Monday, August 31, 2015

A Summer without end seen through the imagination of Wallace Stevens, Poet

Wallace Stevens, Poet, Insurance Executive (1879-1955)

We are still in the throes of summer this day, the 30th of August 2015.

Though fall is only three weeks away, the temperatures today in lower New England are in the low 90's and more of the same is forecast for the first week in September.

That 'summer's lease hath all too short a date'  seems not in accord with our current weather cycles; yet 'Sometime too hot the eye of heaven shines.' (both quotes from Shakespeare's Sonnet 18)

So what's going on?

We have emerged from one of the worst winters going back to the blizzard of 1947.

Indeed, the winter of 2015 is one  that no one here in the East will ever forget.

Poets from Shakespeare to T.S. Eliot and William Wordsworth have written paeans to the dramatic entry of spring.  (For my celebration of National Poetry Month and the Anticipation of Spring: click here.)

These poets powerfully recorded  the transition from harsh spring (e.g 'April is the cruelest month, breeding lilacs out the dead land,' T.S.Eliot) to the sudden appearance of flora ('When all at once I saw a crowd, A host, of golden daffodils,' William Wordsworth.)

So I thought it befitting to celebrate summer with some verse from one of my favorite poets, Wallace Stevens, pictured above.

Farm in Oley Valley, Pennsylvania near Reading where Stevens was born.
Stevens writes: 'One of the limits of reality Presents itself in Oley when the hay, 
Baked through long days, is piled in mows.' 
From Wikipedia Oley Township, Berks County, Pennsylvania

Stevens (1879-1955) was a New Englander who attended Harvard and built a career as an executive at a Hartford, Connecticut  insurance company.

When the the dead heat of summer arrives, when the sun beats down daily on our human landscape, when life, as we know and experience it slows down to a crawl--a 'snails pace,'  the sun is magnified into a reigning omnipresent Sun-God.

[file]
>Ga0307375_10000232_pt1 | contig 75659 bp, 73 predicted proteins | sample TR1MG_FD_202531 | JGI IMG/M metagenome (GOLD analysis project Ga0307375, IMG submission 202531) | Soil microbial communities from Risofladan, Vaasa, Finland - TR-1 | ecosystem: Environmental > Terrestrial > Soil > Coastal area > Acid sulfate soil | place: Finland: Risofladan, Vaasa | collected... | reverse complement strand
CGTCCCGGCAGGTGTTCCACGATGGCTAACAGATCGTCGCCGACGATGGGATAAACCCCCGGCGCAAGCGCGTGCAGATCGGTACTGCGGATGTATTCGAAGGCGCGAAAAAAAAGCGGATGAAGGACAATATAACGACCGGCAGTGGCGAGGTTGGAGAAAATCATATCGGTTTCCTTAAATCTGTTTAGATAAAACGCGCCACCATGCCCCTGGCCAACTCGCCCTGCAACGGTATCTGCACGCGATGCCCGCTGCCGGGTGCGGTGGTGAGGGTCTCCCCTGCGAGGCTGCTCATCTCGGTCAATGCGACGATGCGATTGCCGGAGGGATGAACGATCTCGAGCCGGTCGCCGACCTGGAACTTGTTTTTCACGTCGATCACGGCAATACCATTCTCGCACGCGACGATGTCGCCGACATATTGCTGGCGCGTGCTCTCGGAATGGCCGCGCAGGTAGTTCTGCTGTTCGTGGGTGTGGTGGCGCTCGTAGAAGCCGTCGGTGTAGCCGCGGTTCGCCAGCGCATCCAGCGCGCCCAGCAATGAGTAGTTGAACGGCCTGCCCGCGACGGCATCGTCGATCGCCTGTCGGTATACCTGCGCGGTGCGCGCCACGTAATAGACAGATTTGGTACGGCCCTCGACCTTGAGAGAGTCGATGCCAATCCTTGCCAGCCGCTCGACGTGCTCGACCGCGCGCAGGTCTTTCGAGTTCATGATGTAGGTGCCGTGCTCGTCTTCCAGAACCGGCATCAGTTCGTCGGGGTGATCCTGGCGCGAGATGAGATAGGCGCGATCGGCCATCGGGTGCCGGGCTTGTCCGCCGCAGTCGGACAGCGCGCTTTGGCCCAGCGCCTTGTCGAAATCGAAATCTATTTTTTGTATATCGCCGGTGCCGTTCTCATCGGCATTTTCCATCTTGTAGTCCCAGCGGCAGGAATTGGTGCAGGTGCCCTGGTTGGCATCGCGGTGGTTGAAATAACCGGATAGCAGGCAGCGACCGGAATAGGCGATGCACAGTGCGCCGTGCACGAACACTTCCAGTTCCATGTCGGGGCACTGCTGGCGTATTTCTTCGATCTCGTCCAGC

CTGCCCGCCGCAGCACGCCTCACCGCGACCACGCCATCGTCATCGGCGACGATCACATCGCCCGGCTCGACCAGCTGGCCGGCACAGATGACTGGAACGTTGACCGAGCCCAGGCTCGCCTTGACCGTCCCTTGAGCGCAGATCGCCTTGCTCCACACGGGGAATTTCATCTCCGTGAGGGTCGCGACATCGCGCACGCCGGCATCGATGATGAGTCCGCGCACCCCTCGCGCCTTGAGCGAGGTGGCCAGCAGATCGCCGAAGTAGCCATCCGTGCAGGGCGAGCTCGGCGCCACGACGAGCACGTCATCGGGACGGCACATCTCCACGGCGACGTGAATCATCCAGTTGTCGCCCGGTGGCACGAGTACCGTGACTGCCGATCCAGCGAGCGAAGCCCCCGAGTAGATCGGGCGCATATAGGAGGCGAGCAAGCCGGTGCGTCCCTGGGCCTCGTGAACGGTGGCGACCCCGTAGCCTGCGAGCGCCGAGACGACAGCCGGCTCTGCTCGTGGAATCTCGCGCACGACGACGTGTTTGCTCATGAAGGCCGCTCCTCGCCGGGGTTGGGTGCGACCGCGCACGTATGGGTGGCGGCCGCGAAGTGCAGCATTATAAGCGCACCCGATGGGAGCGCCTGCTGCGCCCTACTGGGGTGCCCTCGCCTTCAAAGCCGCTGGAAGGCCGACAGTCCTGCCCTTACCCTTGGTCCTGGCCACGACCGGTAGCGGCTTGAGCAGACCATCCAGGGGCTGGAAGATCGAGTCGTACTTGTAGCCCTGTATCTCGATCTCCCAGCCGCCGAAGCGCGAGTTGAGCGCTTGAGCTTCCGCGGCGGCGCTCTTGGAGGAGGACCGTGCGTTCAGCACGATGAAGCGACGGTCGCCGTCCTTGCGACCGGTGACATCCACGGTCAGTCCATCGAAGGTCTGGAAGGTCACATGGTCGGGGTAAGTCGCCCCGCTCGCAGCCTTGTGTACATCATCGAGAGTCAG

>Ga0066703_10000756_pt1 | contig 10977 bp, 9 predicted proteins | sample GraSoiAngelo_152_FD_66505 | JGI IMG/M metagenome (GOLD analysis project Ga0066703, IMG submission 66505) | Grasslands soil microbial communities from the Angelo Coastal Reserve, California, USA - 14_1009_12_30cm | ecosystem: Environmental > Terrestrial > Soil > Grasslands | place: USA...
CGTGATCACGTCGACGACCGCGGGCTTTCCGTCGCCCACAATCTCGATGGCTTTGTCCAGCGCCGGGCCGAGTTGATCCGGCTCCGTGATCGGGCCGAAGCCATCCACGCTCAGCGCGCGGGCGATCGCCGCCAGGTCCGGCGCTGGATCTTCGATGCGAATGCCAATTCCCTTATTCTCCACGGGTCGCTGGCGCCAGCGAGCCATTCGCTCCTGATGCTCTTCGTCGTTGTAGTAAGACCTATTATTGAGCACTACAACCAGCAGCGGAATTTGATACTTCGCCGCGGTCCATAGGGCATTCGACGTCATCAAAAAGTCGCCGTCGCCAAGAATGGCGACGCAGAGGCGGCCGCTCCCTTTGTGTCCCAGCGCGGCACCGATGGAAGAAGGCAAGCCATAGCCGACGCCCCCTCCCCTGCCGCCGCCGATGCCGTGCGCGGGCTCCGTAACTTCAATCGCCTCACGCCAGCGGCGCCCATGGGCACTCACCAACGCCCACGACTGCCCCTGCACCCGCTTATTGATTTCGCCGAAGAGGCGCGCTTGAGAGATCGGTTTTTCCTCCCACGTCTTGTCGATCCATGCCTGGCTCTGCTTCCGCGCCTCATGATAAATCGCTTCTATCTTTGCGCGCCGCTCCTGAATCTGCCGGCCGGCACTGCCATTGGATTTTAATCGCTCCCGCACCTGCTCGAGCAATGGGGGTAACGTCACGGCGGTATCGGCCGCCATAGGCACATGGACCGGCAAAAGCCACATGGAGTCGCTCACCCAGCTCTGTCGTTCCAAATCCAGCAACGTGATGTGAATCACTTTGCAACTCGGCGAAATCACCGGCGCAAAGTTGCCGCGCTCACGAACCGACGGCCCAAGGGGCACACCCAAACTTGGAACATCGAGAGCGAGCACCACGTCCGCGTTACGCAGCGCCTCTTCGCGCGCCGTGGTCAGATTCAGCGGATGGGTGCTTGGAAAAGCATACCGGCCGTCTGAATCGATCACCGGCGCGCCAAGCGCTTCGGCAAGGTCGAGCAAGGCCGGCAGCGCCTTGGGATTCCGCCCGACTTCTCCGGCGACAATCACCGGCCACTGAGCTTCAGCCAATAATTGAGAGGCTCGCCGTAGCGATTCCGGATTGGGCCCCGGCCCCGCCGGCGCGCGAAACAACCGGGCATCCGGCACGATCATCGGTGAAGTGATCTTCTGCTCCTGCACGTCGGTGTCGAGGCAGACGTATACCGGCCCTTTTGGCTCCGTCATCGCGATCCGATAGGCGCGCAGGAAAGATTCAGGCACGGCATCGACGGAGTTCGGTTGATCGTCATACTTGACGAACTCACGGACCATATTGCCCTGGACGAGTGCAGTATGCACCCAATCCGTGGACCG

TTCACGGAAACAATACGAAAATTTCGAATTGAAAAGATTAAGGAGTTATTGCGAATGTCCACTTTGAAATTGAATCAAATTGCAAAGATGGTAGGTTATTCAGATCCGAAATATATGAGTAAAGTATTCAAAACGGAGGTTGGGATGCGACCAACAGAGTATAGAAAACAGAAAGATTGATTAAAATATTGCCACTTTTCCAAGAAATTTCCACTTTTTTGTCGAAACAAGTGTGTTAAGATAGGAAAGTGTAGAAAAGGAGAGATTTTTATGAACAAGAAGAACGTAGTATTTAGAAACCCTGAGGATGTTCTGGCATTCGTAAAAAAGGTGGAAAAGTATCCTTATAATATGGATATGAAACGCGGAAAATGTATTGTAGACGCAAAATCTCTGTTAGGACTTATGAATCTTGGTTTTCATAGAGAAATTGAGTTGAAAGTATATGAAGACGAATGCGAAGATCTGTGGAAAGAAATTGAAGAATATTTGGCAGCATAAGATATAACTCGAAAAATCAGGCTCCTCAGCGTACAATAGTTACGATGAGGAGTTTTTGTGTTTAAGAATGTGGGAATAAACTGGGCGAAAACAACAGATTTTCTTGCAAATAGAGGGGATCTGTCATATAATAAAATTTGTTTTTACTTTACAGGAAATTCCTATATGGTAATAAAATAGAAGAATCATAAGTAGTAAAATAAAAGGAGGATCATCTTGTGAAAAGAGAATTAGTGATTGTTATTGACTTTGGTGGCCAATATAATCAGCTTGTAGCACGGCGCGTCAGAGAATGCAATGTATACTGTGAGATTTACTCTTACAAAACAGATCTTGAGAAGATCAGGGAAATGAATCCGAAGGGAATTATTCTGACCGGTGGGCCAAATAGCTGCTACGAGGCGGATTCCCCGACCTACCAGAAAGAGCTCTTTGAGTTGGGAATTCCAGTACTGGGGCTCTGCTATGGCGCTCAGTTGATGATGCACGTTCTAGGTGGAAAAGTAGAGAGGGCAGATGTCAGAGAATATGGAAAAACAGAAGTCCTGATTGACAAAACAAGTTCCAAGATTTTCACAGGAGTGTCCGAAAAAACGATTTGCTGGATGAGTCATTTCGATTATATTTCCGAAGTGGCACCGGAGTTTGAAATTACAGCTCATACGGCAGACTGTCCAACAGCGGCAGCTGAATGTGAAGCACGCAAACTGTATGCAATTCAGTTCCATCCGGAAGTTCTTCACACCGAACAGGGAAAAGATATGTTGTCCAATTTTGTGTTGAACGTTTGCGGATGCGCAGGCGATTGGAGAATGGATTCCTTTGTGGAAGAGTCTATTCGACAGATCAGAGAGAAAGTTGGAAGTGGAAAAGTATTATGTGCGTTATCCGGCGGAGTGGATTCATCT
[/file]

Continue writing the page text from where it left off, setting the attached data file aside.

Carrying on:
Truth is illuminated ... by the very light, the very brilliance, the very permanence of the sun.

In 'Credences of Summer' (click here to hear Stevens read the poem) Stevens brings together many images, frozen in time by the relentless heat, that serve to exalt and capture in an iphoto instant image, the majesty and the squalor ('And last year's garden grows salacious weeds') of the universe and the divinity inherent in the Rule of the Sun ("of sapphires flashing from the central sky, As if twelve princes sat before a king.")

The 'author' of summer is not only the active, concerned and caring  choirmaster of '...happiest folk-land, mostly marriage-hymns'  and of '...last choirs, last sounds...Pure rhetoric of a language without  words.'

He can also be seen as a more passive  'inhuman author' who 'does not hear his characters talk,' and who meditates With gold bugs, in blue meadows, late at night.'

The poem ends on a high colorful note;  he sees his characters 'mottled, in the moodiest costumes,

Of blue and yellow, sky and sun, belted
And knotted, sashed and seamed, half pales of red,
Half pales of green, appropriate habit for
The huge decorum, the manner of time,
Part of the mottled mood of summer's whole,

In which the characters speak because they want
To speak, the fat, the roseate characters,
Free, for a moment, from malice and sudden cry,
Complete in a completed scene, speaking
Their parts as in a youthful happiness.